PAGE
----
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Tissue Barriers. 2015 Apr 3;3(1-2):e978720. doi: 10.4161/21688370.2014.978720. eCollection 2015.

Blood cells and endothelial barrier function.

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Department of Clinical and Toxicological Analyses; School of Pharmaceutical Sciences; University of Sao Paulo ; Sao Paulo, Brazil.
Department of Molecular and Cellular Physiology; Louisiana State University Health Sciences Center ; Shreveport, LA USA.


The barrier properties of endothelial cells are critical for the maintenance of water and protein balance between the intravascular and extravascular compartments. An impairment of endothelial barrier function has been implicated in the genesis and/or progression of a variety of pathological conditions, including pulmonary edema, ischemic stroke, neurodegenerative disorders, angioedema, sepsis and cancer. The altered barrier function in these conditions is often linked to the release of soluble mediators from resident cells (e.g., mast cells, macrophages) and/or recruited blood cells. The interaction of the mediators with receptors expressed on the surface of endothelial cells diminishes barrier function either by altering the expression of adhesive proteins in the inter-endothelial junctions, by altering the organization of the cytoskeleton, or both. Reactive oxygen species (ROS), proteolytic enzymes (e.g., matrix metalloproteinase, elastase), oncostatin M, and VEGF are part of a long list of mediators that have been implicated in endothelial barrier failure. In this review, we address the role of blood borne cells, including, neutrophils, lymphocytes, monocytes, and platelets, in the regulation of endothelial barrier function in health and disease. Attention is also devoted to new targets for therapeutic intervention in disease states with morbidity and mortality related to endothelial barrier dysfunction.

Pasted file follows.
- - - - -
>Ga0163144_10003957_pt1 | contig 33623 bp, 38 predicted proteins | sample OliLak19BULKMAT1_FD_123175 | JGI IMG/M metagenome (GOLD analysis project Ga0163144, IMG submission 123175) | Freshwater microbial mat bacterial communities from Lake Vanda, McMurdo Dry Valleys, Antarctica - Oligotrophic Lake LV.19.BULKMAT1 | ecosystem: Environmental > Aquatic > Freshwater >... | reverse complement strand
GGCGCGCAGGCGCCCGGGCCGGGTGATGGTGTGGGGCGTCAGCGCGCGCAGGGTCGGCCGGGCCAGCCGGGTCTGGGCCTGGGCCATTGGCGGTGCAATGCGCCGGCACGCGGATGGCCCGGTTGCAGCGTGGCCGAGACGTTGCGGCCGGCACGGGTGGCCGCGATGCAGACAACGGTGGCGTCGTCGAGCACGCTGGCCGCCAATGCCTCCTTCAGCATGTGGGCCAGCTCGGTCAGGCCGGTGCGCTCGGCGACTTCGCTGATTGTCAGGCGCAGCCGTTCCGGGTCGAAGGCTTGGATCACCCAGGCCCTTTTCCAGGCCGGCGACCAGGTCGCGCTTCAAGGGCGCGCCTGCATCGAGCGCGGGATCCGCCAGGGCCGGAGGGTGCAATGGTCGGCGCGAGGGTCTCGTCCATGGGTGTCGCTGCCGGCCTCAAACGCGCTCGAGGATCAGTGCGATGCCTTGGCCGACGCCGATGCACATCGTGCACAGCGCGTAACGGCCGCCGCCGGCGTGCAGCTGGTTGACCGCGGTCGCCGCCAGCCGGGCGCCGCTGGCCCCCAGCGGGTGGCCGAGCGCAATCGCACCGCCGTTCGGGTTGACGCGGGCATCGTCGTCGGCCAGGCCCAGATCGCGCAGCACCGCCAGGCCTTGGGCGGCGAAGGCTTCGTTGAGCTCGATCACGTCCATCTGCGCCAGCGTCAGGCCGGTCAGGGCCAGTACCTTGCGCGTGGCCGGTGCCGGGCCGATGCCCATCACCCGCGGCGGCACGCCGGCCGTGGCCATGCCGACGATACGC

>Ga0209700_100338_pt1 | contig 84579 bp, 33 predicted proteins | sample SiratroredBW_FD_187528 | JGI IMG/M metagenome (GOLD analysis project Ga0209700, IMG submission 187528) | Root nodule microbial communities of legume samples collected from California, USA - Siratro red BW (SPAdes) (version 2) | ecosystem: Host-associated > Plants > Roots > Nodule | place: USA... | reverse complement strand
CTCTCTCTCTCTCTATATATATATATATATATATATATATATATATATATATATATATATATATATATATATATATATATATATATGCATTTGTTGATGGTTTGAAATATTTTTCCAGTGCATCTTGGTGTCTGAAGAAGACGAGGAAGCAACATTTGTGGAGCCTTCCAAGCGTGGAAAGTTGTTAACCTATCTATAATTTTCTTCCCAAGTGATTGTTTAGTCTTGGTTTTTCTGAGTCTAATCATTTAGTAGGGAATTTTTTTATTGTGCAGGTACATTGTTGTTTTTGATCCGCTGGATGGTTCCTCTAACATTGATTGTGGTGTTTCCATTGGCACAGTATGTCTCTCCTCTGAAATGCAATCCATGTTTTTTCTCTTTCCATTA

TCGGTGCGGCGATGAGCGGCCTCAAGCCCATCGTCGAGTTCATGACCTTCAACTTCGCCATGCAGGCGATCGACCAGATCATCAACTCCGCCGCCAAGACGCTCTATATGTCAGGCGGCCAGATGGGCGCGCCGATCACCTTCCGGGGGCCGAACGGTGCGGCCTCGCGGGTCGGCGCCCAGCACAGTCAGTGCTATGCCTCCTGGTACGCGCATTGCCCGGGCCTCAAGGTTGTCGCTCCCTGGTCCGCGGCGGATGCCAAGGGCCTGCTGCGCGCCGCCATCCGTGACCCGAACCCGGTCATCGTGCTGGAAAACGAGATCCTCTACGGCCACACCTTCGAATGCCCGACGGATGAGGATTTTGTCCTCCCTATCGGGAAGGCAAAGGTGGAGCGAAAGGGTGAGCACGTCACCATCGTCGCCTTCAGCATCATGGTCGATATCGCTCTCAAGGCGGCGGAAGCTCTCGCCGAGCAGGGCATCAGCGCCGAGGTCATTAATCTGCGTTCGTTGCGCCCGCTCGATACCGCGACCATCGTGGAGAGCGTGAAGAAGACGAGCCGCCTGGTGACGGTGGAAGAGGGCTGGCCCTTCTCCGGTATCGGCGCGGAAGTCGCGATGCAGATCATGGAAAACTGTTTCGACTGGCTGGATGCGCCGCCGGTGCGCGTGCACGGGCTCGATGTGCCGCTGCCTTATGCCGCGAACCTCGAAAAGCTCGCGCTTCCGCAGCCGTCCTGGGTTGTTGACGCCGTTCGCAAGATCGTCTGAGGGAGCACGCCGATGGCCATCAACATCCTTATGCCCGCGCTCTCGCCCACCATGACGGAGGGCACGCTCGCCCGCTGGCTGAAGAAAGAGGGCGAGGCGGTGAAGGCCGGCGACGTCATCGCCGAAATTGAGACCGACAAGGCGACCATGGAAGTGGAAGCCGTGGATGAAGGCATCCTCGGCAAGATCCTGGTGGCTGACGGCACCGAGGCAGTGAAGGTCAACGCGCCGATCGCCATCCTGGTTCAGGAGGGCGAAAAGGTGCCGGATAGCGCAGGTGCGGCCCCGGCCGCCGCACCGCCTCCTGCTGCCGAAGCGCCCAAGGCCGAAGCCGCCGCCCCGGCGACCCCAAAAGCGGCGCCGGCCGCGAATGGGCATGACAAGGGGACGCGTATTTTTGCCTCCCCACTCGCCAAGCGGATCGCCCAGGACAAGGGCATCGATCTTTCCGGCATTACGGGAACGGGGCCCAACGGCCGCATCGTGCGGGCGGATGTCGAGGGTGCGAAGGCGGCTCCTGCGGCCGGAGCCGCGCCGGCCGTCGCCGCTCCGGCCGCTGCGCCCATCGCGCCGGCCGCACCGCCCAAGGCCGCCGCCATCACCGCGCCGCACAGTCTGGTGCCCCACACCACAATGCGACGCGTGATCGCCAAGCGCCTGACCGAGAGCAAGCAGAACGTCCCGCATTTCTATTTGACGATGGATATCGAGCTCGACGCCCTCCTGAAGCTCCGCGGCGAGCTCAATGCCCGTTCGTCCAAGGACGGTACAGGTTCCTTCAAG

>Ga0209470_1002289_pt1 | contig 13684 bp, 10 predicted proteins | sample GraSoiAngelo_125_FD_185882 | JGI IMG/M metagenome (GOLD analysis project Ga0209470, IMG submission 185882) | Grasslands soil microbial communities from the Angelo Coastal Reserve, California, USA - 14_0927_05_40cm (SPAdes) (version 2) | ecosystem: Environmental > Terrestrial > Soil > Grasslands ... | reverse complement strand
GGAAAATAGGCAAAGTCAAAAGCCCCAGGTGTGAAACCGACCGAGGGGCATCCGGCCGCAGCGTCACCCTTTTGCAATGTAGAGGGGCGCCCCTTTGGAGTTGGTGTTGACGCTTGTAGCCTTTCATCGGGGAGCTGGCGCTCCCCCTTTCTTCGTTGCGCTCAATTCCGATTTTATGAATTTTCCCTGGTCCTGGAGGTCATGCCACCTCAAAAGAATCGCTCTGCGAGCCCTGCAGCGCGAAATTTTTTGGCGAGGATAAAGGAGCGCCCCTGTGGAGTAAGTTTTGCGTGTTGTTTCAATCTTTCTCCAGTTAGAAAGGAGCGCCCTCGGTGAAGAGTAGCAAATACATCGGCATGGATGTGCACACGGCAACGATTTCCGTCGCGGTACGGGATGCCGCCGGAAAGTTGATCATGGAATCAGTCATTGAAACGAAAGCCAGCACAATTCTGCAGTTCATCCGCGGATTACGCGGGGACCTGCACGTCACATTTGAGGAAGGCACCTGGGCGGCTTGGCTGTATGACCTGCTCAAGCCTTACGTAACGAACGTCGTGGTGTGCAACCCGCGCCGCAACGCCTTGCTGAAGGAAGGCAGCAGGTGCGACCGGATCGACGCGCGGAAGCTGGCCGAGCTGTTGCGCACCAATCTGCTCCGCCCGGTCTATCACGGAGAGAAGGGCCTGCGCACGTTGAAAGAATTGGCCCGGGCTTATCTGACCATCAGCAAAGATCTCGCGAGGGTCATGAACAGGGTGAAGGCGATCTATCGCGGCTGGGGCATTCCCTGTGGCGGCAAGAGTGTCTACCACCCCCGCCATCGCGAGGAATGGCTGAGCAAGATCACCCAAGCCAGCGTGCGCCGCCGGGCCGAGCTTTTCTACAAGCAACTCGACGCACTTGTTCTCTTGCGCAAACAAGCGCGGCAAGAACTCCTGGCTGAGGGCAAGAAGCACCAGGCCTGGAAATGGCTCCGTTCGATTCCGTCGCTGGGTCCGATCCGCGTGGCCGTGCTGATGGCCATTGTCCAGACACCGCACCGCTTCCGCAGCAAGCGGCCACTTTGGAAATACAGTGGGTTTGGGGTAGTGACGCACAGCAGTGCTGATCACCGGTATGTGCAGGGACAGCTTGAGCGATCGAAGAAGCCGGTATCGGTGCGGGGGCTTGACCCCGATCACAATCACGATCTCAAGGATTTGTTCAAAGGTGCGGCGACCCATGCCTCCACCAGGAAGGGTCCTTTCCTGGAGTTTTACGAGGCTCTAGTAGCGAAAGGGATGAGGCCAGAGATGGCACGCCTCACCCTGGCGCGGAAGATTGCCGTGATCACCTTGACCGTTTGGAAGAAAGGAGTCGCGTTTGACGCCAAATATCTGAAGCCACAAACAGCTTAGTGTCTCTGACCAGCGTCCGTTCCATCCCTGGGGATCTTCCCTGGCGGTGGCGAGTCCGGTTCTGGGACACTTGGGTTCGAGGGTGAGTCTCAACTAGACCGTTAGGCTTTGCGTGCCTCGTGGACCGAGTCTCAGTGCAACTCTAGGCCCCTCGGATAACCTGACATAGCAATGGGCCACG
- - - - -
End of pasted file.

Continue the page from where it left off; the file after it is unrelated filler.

AJ, Adherens junctions; ANG-1, Angiopoietin 1; AQP, Aquaporins; BBB, blood brain barrier; CNS, Central nervous system; COPD, Chronic obstructive pulmonary disease; EAE, Experimental autoimmune encephalomyelitis; EPAC1, Exchange protein activated by cyclic AMP; ERK1/2, Extracellular signal-regulated kinases 1 and 2; Endothelial barrier; FA, Focal adhesions; FAK, focal adhesion tyrosine kinase; FoxO1, Forkhead box O1; GAG, Glycosaminoglycans; GDNF, Glial cell-derived neurotrophic factor; GJ, Gap junctions; GPCR, G-protein coupled receptors; GTPase, Guanosine 5'-triphosphatase; HMGB-1, High mobility group box 1; HRAS, Harvey rat sarcoma viral oncogene homolog; ICAM-1, Intercellular adhesion molecule 1; IL-1β, Interleukin 1 beta; IP3, Inositol 1,4,5-triphosphate; JAM, Junctional adhesion molecules; MEK, Mitogen-activated protein kinase kinase; MLC, Myosin light chain; MLCK, Myosin light-chain kinase; MMP, Matrix metalloproteinases; NO, Nitric oxide; OSM, Oncostatin M; PAF, Platelet activating factor; PDE, Phosphodiesterase; PKA, Protein kinase A; PNA, Platelet-neutrophil aggregates; ROS, Reactive oxygen species; Rac1, Ras-related C3 botulinum toxin substrate 1; Rap1, Ras-related protein 1; RhoA, Ras homolog gene family, member A; S1P, Sphingosine-1-phosphate; SCID, Severe combined immunodeficient; SOCS-3, Suppressors of cytokine signaling 3; Shp-2, Src homology 2 domain-containing phosphatase 2; Src, Sarcoma family of protein kinases; TEER, Transendothelial electrical resistance; TGF-beta1, Transforming growth factor-beta1; TJ, Tight junctions; TNF-, Tumor necrosis factor alpha; VCAM-1, Vascular cell adhesion molecule 1; VE, Vascular endothelial; VE-PTP, Vascular endothelial receptor protein tyrosine phosphatase; VEGF, Vascular endothelial growth factor; VVO, Vesiculo-vacuolar organelle; ZO, Zonula occludens; cAMP, 3'-5'-cyclic adenosine monophosphate; erythrocytes; leukocytes; pSrc, Phosphorylated Src; platelets; vascular permeability

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